No, you're not experiencing déjà vu: Heidi's is having its second stint as the Twin Cities' Best New Restaurant. The eatery's impressive first incarnation, named after chef-owner Stewart Woodman's wife and culinary partner, Heidi, burned to the ground last year. But the tragedy had a silver lining, as the restaurant has relocated to hipper digs that seem to suit it even better. Now there's a spacious bar, where you can have a cocktail and watch the mechanics of the kitchen through a long glass window. There's more space in the main dining room, which is dark and dramatically lit, and feels nearly like an urban streetscape stage set with cutting-edge artwork. The food is as good as ever—daring flavors, visually arresting platings—and still affordably priced. A chic entrée of barramundi served Napoleon-style with pickled eggplant, black olives, and lobster will set you back just $20. At Heidi's, the proof is in the liquid nitrogen-frozen chocolate mousse: What doesn't kill you makes you stronger.
Usually we judge our chefs by their accomplishments on the plate. And Lenny Russo has certainly been widely praised for his haute Midwestern cooking as he treats indigenous ingredients—whitefish, currants, elk—with impressive reverence. But when he recently relocated his Heartland restaurant to Lowertown St. Paul and expanded operations to include a lounge and banquet rooms, plus a market and deli, Russo truly broadened his ambitions. He wasn't simply on a mission to please diners' palates but to strengthen the entire upper Mississippi foodshed. In doing so, Russo leveraged his reputation as a restaurateur to promote his best suppliers and created a more robust infrastructure for these area farmers to market their products. So each bite of Heartland's juicy bison rib eye, for example—either cooked to order in the restaurant or purchased raw from the meat counter and taken home—not only tastes delicious, it helps nourish a more sustainable local food system.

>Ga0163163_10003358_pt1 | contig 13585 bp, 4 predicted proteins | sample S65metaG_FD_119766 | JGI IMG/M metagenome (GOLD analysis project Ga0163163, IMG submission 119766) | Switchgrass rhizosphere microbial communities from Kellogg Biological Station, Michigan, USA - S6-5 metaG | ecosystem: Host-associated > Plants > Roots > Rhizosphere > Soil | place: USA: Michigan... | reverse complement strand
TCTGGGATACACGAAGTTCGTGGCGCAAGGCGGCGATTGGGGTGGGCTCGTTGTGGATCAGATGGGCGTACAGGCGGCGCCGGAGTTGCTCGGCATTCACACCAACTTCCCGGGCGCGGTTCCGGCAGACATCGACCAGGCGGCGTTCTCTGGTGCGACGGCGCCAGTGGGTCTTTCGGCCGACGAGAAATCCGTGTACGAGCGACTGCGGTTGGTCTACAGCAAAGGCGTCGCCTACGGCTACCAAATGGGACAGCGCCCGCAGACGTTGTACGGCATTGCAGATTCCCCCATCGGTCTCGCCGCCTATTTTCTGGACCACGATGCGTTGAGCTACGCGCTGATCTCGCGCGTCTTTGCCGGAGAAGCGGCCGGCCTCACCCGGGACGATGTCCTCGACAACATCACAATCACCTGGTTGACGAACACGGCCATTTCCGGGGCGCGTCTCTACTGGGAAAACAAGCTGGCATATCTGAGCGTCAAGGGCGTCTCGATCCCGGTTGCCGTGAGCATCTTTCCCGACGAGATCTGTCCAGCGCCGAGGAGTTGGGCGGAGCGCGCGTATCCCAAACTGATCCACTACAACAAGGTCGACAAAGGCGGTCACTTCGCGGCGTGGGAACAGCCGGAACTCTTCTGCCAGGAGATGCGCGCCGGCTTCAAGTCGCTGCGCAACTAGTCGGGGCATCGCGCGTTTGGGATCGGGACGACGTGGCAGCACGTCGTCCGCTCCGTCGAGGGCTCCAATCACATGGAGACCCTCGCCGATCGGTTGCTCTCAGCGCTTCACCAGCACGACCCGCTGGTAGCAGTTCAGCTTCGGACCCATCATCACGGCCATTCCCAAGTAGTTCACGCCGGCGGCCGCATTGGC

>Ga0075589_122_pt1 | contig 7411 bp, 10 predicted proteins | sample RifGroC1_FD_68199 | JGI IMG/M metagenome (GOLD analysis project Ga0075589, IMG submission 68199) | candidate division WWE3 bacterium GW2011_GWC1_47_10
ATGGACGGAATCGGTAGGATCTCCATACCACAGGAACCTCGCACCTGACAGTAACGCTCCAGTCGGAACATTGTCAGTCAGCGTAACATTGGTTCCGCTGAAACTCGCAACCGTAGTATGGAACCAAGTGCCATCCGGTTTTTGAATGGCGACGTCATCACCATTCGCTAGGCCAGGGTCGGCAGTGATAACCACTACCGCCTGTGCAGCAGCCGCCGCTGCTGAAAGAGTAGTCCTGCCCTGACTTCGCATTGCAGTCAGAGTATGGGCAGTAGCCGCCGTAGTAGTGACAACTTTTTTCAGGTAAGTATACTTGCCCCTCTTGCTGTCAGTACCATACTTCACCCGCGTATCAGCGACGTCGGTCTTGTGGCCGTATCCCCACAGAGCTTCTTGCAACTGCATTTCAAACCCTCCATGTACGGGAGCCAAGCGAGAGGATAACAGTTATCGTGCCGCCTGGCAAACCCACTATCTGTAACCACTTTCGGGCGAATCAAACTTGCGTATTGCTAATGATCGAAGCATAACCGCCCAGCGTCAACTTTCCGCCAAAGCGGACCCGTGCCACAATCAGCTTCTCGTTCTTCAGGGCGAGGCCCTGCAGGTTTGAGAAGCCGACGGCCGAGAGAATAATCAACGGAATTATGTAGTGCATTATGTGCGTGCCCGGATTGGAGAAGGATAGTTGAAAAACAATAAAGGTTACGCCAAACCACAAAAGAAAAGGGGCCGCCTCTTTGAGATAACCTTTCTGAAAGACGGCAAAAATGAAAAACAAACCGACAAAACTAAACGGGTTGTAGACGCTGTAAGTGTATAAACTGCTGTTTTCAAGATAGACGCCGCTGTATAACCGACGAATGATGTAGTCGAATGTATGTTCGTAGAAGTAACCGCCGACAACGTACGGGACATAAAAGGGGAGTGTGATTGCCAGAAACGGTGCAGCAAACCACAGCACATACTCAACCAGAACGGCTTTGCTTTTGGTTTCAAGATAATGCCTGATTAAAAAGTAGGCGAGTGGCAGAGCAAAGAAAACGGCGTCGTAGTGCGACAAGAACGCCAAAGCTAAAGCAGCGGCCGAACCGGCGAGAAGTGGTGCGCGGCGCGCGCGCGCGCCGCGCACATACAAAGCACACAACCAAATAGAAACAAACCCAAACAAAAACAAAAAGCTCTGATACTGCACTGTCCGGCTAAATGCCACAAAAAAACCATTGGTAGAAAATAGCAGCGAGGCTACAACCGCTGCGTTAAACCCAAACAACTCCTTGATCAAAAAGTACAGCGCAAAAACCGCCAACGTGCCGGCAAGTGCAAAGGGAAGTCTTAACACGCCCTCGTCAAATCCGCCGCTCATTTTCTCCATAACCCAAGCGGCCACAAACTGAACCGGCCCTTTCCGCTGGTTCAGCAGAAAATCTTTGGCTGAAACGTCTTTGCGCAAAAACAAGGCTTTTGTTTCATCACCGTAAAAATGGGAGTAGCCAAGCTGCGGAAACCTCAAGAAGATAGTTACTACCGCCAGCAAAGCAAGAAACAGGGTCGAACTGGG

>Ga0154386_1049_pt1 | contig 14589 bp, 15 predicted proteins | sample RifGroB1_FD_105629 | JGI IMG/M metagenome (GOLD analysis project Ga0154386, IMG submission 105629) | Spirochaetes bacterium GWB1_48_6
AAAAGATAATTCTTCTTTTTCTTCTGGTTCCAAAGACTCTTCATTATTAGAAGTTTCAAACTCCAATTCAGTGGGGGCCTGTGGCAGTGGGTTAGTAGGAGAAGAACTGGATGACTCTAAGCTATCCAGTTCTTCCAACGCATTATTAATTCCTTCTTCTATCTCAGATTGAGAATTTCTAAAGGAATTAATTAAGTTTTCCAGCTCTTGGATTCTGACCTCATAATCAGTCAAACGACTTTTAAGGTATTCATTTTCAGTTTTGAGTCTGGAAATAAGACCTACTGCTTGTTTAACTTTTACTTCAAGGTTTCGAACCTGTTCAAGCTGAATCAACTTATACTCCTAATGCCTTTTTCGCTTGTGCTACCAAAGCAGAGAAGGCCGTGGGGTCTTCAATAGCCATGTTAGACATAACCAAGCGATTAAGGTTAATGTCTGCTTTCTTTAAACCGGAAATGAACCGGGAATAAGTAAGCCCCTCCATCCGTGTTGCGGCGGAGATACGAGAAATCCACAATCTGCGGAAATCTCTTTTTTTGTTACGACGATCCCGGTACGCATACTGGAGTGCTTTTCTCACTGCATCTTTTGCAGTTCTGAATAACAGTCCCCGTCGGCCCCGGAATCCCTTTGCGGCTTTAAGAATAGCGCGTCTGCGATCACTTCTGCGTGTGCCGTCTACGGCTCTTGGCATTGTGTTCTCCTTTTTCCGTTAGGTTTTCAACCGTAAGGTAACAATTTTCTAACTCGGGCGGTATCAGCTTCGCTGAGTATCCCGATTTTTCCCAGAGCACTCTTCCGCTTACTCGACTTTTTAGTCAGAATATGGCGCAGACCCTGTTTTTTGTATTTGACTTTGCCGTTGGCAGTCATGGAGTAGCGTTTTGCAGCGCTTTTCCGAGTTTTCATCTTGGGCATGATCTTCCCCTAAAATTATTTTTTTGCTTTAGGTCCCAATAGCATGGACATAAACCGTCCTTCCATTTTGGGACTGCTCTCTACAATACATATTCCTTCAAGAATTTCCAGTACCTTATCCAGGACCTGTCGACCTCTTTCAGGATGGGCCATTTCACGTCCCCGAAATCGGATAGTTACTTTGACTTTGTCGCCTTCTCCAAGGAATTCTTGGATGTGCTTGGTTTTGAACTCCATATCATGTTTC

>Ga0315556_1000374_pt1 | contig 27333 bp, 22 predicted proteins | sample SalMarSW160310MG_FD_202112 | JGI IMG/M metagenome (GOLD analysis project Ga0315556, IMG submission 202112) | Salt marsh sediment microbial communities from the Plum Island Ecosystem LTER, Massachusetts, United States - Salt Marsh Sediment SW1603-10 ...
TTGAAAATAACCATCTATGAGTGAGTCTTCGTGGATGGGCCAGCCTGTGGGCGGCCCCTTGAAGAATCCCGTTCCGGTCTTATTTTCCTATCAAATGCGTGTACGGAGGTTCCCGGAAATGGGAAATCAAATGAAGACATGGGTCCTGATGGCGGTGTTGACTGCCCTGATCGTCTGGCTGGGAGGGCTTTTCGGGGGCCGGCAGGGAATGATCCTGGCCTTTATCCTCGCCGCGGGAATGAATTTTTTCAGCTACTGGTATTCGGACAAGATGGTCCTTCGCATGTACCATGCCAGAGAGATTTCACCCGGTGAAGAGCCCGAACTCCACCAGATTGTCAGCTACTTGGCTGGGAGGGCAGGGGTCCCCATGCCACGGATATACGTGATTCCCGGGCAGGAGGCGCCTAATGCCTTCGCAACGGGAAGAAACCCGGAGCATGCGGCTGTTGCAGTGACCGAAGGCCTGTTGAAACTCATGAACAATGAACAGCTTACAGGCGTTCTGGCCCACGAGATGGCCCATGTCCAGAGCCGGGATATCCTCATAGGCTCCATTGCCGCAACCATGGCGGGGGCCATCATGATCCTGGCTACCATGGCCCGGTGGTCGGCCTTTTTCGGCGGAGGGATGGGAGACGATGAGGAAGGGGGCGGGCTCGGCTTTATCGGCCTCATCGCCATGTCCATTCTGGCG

The second silver lining to the fire that destroyed Blackbird's original location along with Heidi's (see Best New Restaurant) is that the restaurant's new digs, at 38th and Nicollet, are bigger and better at accommodating all the café's fans. Blackbird's nest is now a corner space with pretty hardwood floors and windows nearly as tall as the ceilings—and the decor of course includes a reprisal of the owners' quirky antler collection. The restaurant has quickly ingratiated itself with its neighbors by bringing back many old favorites on its versatile lunch, dinner, and weekend brunch menus. Blackbird's food list is chock full of familiar comforts, but it's not trendy or clichéd, and it's inexpensive enough that diners can come back again and again. Meet a friend for coffee and huevos rancheros or take the kids to a lunch of celery/Brie soup and one of the excellent fried walleye, roasted pork, or braised beef sandwiches. Share a bowl of spicy peanut noodles with a date, a la Lady and the Tramp, or go solo and sit at the counter for a little "me time" with a glass of wine and a plate of crispy duck rolls. If you choose the latter, you won't ever feel lonely, as the friendly staff always welcomes in a way only the best neighborhood cafés can.